You may notice that as they get involved in the story, their focus on the grammar fades or disappears entirely. This is a good opportunity to do some in-the-moment correction or record sentences for a follow-up feedback in which you can share correct models you heard and deal with error.


Put students in competitive teams. Then give each team one question and a time limit. Tell them that the team with the highest number of correct present perfect sentences is the winner. Play a round, determine a winner and then go on to the next question.

SCRIPT: Suspicious

Suspicious Scene 1

Early morning. The Sheriff’s office of a small town near a desert.

Speakers: Beaux, Cody, Katie

NARRATOR: The sun rises in a small desert town. A man and woman in uniform hurry up the steps to the sheriff’s office.

Sound effect: a door opening.

BEAUX:            Morning, sir!

CODY:              Good morning. You’re Beaux, then? The new officer?

BEAUX:            Yes sir.

KATIE:              Good morning sir. Are you wearing a sweater?

CODY:              I was in the desert last night.

KATIE:              Oh yeah. It gets at cold out there at night.

BEAUX:            That’s impossible. It’s like one hundred degrees out there.

CODY:              Nevertheless . . . it’s a fact. Would you like to know why I was in the desert?

BEAUX & KATIE: Yes sir.

CODY:              There was a call from the campground.

KATIE:              Oh?

CODY:              Some campers thought a plane crashed.

BEAUX:            A plane? A plane crashed?

CODY:              No. There was no evidence of a plane crash. They heard a noise and they thought there was a plane crash.

KATIE:              I didn’t hear anything.

BEAUX:            Me neither.

CODY:              Yeah, well they were absolutely sure they’d heard a boom.

BEAUX:            Like a crash or a boom?

CODY:              I don’t know. A sort of screaming sound and a boom. 

KATIE:              Did you find anything?

CODY:              Nope. Just stars. Stars, stars, stars. It’s really beautiful out there at night you know. Just the howling of coyotes and stars. I had forgotten. . .. But no, I didn’t find anything. 

BEAUX:            Huh . . .

KATIE:              What?

BEAUX:            Just, wondering. If there weren’t any clouds, it couldn’t have been thunder.

KATIE:              And there aren’t any trains that way. The desert is empty.

CODY:              I know. I’ve got a bad feeling about this! 

Suspicious: Scene 3

An hour later.A diner in the town

Speakers: Phoebe, Sid, Buck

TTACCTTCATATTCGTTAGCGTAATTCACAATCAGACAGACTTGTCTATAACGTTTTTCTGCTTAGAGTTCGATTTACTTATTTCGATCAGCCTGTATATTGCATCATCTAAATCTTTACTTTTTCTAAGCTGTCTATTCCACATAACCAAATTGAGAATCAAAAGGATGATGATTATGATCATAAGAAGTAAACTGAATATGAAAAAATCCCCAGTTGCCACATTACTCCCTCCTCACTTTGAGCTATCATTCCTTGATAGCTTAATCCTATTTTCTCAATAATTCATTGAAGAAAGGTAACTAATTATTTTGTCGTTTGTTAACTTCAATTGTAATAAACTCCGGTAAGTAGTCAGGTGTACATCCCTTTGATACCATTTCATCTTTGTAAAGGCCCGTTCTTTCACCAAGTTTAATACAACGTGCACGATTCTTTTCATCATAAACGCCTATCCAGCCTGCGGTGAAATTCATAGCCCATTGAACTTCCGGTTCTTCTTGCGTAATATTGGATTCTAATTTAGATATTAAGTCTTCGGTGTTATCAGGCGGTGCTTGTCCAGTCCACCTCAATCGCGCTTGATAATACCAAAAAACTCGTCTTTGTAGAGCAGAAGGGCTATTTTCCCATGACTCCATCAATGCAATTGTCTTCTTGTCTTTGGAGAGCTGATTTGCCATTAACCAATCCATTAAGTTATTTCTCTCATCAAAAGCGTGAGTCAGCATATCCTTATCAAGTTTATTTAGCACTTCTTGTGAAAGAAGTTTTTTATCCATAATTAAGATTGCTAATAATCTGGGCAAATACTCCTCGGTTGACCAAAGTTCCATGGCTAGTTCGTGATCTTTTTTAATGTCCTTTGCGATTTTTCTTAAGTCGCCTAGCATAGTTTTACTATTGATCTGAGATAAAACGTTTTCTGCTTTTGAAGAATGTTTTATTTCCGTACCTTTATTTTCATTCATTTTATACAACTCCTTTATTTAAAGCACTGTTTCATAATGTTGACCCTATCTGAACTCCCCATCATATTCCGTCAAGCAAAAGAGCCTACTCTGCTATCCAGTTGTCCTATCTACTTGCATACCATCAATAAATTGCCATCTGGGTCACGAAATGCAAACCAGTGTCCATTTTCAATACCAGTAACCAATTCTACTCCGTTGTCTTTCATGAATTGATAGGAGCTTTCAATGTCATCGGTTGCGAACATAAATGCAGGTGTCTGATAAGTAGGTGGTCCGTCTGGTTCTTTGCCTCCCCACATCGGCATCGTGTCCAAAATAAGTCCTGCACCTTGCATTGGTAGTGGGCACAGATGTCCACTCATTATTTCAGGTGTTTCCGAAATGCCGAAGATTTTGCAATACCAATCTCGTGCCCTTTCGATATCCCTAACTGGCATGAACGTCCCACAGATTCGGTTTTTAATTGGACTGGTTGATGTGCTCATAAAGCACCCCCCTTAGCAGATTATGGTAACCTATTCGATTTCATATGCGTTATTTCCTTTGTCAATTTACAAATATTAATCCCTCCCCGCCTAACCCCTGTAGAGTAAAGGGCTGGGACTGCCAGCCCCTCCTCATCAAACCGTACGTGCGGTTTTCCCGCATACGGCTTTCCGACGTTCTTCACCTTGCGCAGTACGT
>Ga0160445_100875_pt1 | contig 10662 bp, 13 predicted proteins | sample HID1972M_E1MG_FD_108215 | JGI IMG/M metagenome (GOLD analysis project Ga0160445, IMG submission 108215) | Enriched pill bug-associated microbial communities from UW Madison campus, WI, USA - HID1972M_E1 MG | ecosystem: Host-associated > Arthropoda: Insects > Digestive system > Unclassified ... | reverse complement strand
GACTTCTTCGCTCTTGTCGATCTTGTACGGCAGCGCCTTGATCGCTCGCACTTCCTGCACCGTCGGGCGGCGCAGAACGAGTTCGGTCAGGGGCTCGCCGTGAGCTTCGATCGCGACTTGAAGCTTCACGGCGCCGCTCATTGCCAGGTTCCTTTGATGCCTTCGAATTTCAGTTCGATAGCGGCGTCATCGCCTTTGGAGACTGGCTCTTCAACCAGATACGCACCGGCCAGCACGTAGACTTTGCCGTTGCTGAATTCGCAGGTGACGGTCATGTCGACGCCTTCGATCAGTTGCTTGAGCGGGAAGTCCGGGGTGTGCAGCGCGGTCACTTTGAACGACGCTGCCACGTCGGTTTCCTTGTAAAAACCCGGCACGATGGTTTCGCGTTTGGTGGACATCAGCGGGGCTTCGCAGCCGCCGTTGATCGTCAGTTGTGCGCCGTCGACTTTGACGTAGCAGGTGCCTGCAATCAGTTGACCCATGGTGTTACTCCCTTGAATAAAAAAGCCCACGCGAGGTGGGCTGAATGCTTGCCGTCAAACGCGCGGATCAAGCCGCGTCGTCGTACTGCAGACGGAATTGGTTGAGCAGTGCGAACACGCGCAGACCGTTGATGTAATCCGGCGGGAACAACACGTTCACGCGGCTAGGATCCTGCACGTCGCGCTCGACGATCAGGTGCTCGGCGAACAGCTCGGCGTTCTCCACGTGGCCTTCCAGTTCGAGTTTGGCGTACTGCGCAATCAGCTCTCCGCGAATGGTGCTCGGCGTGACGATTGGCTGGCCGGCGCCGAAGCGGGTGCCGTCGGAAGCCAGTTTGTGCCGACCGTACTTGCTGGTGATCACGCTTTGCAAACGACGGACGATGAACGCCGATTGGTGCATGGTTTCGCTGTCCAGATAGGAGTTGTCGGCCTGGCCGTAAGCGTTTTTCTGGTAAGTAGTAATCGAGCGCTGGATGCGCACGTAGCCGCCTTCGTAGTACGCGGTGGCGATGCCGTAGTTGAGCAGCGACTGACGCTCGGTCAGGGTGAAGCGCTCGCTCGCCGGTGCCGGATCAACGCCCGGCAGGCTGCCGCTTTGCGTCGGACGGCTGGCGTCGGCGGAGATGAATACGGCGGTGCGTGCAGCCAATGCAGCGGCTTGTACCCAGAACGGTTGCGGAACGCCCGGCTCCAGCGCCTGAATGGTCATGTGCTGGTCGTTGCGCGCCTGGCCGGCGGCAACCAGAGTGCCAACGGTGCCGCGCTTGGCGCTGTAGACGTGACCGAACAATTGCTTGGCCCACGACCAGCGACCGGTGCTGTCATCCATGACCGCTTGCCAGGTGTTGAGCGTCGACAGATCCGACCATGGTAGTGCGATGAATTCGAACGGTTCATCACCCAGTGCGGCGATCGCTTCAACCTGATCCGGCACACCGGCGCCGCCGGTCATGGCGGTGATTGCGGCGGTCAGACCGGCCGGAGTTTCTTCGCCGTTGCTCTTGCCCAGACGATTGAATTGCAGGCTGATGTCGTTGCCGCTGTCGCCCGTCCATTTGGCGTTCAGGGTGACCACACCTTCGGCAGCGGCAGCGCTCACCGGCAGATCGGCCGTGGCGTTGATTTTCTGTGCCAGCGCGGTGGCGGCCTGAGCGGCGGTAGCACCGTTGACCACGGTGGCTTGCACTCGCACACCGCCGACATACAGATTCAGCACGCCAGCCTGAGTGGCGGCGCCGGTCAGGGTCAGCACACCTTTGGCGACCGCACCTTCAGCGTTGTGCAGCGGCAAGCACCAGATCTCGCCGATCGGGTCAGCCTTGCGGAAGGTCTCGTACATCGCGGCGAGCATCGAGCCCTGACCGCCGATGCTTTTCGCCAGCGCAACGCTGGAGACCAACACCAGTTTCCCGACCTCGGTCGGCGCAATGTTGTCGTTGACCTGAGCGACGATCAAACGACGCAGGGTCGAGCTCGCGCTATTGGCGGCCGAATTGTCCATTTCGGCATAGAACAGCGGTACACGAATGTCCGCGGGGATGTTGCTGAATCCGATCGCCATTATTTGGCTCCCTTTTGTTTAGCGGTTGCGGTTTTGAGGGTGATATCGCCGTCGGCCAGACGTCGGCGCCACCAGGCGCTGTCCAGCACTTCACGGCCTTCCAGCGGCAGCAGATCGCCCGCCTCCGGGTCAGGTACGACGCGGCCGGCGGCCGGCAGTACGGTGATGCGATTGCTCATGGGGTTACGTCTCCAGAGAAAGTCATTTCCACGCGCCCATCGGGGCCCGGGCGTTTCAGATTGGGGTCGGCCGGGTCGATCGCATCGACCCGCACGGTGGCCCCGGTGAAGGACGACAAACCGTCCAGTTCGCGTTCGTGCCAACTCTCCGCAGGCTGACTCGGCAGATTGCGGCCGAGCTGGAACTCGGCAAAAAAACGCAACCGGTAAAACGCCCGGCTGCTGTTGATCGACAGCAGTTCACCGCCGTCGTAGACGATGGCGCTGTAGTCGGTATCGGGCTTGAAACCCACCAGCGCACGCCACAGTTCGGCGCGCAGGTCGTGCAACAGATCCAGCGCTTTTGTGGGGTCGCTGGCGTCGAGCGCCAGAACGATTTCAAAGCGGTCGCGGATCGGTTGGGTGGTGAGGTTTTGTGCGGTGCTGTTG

NARRATOR: The rising sun slants through the blinds at the town’s diner. A long-time waitress makes a fresh pot of coffee. She’s happy to have a job. Not everyone here does.

Sound effects: diner sounds, possibly a cash register and/or customers quietly talking

PHOEBE:          Here’s your coffee Sid. Do you want breakfast?

SID:                  No, Phoebe. Just coffee thanks.

PHOEBE:          Over easy?

SID:                  What?

PHOEBE:          Your eggs. Do you want ‘em over easy? The usual?

SID:                  No thanks, Phoebe. I’m not hungry.

PHOEBE:          Toast?

SID:                  No, no toast. I’m really not hungry.

PHOEBE:          I’ve got some extra toast. It’ll go to waste if you don’t eat it. No charge.

SID:                  Okay fine! Toast.

PHOEBE:          Be right back.

(Sound of the door opening)

BUCK:              Hey, Sid, how’s the job search?

SID:                  Hey, Buck.

BUCK:              Did the agency call you back?

SID:                  It’s still early.

BUCK:              Yeah, it’s a waiting game. You’ll find a job. It’ll be okay.

SID:                  I know. I’m fine. We’re fine. Lena and the kids are fine. Everyone’s fine!

BUCK:              Okay, okay . . . But I’m your brother-in-law. If you need a loan or anything…

(Sid interrupts)

SID:                  Did you hear the noise last night?

BUCK:              That big bang?

SID:                  Yeah. About two in the morning? It was right outside my window.

BUCK:              I heard it. I thought someone was hunting. Coyotes maybe.

SID:                  I don’t think so.

BUCK:              So what was it?

PHOEBE:          Yeah. What was what?

BUCK:              Hi Phoebe. Just coffee, thanks.

PHOEBE:          I heard it too? What happened?

SID:                  I don’t know, but I have an idea. I think it was those foreigners over at the campground.

PHOEBE:          Who? The campers?

SID:                  I don’t trust outsiders.

BUCK:              Maybe you ought to talk to Cody down at the police station.

SID:                  And tell him what?

PHOEBE:          Yeah. What are they up to?

SID:                  I don’t know, but kids like that are trouble.

BUCK:              I’ve got to go by the campground this morning. Do you want to go with me? We can drop by and check it out.

SID:                  I’m free.

BUCK:              Okay, we’ll take my truck.


  • Savage, Alice (2019). The Drama Book: Lesson Plans, Activities, and Scripts for English Learners, Alphabet Publishing.

Note: Alphabet publishing also publishes short plays and drama curriculum.